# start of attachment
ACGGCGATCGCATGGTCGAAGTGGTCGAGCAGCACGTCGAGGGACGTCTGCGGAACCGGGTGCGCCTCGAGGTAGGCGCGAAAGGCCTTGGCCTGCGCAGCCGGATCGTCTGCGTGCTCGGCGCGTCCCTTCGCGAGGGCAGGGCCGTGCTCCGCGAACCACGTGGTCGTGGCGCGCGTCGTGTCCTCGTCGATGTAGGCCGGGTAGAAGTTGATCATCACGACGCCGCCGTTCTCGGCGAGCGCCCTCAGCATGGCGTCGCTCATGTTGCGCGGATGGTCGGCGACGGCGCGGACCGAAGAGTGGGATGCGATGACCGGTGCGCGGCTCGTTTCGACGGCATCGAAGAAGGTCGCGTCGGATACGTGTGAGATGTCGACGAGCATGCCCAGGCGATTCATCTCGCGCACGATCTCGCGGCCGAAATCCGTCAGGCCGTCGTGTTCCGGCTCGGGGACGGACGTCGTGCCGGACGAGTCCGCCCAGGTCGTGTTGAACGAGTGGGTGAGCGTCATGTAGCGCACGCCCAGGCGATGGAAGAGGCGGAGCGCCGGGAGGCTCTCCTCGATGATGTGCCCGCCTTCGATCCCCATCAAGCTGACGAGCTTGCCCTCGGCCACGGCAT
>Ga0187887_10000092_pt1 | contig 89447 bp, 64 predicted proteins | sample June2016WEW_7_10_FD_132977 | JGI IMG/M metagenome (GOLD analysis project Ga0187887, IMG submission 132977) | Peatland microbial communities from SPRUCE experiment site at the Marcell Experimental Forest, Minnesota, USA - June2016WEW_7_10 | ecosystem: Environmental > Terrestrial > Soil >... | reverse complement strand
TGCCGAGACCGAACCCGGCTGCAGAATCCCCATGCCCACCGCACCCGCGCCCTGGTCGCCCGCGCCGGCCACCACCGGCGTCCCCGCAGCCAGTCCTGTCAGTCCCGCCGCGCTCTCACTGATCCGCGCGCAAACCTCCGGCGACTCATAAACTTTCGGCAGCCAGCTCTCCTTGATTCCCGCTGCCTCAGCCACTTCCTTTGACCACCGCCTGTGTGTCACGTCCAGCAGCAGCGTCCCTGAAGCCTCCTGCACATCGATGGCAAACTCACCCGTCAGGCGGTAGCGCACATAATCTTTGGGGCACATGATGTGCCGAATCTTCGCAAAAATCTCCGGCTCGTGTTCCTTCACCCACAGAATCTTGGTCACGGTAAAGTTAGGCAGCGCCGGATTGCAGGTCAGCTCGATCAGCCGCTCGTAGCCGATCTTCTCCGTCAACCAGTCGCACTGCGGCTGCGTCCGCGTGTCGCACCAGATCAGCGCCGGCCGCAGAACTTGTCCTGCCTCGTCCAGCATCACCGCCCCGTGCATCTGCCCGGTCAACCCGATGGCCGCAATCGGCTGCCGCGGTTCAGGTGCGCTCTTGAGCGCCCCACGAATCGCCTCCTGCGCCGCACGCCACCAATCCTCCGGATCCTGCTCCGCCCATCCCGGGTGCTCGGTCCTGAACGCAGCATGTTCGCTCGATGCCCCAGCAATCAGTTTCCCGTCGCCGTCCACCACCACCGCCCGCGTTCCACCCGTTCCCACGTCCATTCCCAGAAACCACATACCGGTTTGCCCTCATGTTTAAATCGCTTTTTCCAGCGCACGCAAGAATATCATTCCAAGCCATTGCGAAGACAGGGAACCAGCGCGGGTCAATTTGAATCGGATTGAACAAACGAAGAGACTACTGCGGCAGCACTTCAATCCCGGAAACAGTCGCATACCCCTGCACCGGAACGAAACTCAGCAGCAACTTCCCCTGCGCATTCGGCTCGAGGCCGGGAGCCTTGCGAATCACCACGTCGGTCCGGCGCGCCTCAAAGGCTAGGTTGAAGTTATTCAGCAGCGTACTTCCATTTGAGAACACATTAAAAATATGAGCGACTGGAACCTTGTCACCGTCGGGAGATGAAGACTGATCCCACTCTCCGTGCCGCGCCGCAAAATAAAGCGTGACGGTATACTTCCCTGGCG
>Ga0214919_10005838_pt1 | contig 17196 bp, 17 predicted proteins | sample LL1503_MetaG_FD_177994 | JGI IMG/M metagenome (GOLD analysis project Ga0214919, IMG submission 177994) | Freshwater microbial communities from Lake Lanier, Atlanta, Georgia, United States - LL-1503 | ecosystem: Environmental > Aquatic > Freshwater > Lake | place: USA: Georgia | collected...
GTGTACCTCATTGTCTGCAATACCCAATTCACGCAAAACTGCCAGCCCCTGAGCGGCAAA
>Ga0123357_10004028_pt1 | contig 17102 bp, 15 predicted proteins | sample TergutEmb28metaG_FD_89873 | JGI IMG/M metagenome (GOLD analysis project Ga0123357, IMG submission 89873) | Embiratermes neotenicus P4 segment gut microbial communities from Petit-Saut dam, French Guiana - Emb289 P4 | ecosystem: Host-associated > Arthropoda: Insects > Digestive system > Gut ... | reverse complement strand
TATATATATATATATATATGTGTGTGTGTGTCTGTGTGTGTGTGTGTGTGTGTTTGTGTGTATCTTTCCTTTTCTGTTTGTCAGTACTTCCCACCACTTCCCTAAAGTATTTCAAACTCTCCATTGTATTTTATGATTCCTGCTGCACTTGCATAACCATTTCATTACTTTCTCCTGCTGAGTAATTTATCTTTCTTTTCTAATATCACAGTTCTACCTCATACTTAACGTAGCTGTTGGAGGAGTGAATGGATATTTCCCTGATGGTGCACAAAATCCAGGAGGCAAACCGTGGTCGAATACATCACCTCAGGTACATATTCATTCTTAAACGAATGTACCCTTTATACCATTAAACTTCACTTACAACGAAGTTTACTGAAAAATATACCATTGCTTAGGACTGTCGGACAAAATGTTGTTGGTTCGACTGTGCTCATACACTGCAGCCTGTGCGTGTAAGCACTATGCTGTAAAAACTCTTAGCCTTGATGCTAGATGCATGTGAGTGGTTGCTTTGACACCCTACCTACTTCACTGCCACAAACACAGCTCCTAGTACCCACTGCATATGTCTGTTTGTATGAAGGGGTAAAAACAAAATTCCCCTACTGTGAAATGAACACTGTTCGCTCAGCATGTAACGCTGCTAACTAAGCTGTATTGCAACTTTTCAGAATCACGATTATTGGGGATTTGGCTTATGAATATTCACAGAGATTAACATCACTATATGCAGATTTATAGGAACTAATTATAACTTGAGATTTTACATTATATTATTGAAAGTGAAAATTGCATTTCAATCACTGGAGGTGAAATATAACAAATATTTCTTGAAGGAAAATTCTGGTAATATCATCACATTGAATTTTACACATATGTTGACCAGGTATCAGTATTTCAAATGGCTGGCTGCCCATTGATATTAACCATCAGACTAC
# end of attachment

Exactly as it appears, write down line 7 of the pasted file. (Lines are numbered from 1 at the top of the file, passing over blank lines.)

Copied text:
TATATATATATATATATATGTGTGTGTGTGTCTGTGTGTGTGTGTGTGTGTGTTTGTGTGTATCTTTCCTTTTCTGTTTGTCAGTACTTCCCACCACTTCCCTAAAGTATTTCAAACTCTCCATTGTATTTTATGATTCCTGCTGCACTTGCATAACCATTTCATTACTTTCTCCTGCTGAGTAATTTATCTTTCTTTTCTAATATCACAGTTCTACCTCATACTTAACGTAGCTGTTGGAGGAGTGAATGGATATTTCCCTGATGGTGCACAAAATCCAGGAGGCAAACCGTGGTCGAATACATCACCTCAGGTACATATTCATTCTTAAACGAATGTACCCTTTATACCATTAAACTTCACTTACAACGAAGTTTACTGAAAAATATACCATTGCTTAGGACTGTCGGACAAAATGTTGTTGGTTCGACTGTGCTCATACACTGCAGCCTGTGCGTGTAAGCACTATGCTGTAAAAACTCTTAGCCTTGATGCTAGATGCATGTGAGTGGTTGCTTTGACACCCTACCTACTTCACTGCCACAAACACAGCTCCTAGTACCCACTGCATATGTCTGTTTGTATGAAGGGGTAAAAACAAAATTCCCCTACTGTGAAATGAACACTGTTCGCTCAGCATGTAACGCTGCTAACTAAGCTGTATTGCAACTTTTCAGAATCACGATTATTGGGGATTTGGCTTATGAATATTCACAGAGATTAACATCACTATATGCAGATTTATAGGAACTAATTATAACTTGAGATTTTACATTATATTATTGAAAGTGAAAATTGCATTTCAATCACTGGAGGTGAAATATAACAAATATTTCTTGAAGGAAAATTCTGGTAATATCATCACATTGAATTTTACACATATGTTGACCAGGTATCAGTATTTCAAATGGCTGGCTGCCCATTGATATTAACCATCAGACTAC